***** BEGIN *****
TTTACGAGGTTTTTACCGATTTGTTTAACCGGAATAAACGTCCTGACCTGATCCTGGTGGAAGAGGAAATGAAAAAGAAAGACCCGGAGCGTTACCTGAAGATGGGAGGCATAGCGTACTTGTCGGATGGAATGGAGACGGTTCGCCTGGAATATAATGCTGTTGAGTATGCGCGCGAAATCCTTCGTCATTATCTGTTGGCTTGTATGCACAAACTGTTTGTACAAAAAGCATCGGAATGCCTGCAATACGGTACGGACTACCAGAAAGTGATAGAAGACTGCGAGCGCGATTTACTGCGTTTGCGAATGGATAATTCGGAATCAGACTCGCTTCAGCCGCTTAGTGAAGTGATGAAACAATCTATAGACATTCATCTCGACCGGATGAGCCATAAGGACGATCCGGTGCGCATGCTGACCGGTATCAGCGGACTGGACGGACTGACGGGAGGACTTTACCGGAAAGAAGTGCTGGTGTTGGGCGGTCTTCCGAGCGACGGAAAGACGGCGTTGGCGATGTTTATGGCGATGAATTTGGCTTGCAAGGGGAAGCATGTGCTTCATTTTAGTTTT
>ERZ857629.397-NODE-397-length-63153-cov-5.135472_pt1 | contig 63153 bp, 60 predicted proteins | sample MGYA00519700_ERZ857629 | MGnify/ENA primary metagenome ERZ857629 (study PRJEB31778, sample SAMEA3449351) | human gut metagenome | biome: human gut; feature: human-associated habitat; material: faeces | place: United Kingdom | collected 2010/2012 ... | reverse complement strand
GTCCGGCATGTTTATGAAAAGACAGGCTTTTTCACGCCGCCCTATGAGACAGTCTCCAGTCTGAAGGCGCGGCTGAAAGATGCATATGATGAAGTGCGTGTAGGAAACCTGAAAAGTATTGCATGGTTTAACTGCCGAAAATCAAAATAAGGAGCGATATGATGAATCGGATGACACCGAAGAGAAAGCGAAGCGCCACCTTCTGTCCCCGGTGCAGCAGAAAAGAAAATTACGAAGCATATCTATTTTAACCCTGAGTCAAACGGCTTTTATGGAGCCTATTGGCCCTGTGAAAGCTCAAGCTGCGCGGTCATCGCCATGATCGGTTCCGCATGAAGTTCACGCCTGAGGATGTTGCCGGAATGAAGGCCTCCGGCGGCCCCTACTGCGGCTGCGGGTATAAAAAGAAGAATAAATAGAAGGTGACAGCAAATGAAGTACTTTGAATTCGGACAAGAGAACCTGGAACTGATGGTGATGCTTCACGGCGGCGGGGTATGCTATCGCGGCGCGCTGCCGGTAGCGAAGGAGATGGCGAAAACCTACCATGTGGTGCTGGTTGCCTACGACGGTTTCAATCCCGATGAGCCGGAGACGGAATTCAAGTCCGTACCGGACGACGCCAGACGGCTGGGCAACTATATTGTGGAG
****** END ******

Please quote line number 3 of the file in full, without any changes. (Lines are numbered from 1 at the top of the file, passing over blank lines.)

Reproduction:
GTCCGGCATGTTTATGAAAAGACAGGCTTTTTCACGCCGCCCTATGAGACAGTCTCCAGTCTGAAGGCGCGGCTGAAAGATGCATATGATGAAGTGCGTGTAGGAAACCTGAAAAGTATTGCATGGTTTAACTGCCGAAAATCAAAATAAGGAGCGATATGATGAATCGGATGACACCGAAGAGAAAGCGAAGCGCCACCTTCTGTCCCCGGTGCAGCAGAAAAGAAAATTACGAAGCATATCTATTTTAACCCTGAGTCAAACGGCTTTTATGGAGCCTATTGGCCCTGTGAAAGCTCAAGCTGCGCGGTCATCGCCATGATCGGTTCCGCATGAAGTTCACGCCTGAGGATGTTGCCGGAATGAAGGCCTCCGGCGGCCCCTACTGCGGCTGCGGGTATAAAAAGAAGAATAAATAGAAGGTGACAGCAAATGAAGTACTTTGAATTCGGACAAGAGAACCTGGAACTGATGGTGATGCTTCACGGCGGCGGGGTATGCTATCGCGGCGCGCTGCCGGTAGCGAAGGAGATGGCGAAAACCTACCATGTGGTGCTGGTTGCCTACGACGGTTTCAATCCCGATGAGCCGGAGACGGAATTCAAGTCCGTACCGGACGACGCCAGACGGCTGGGCAACTATATTGTGGAG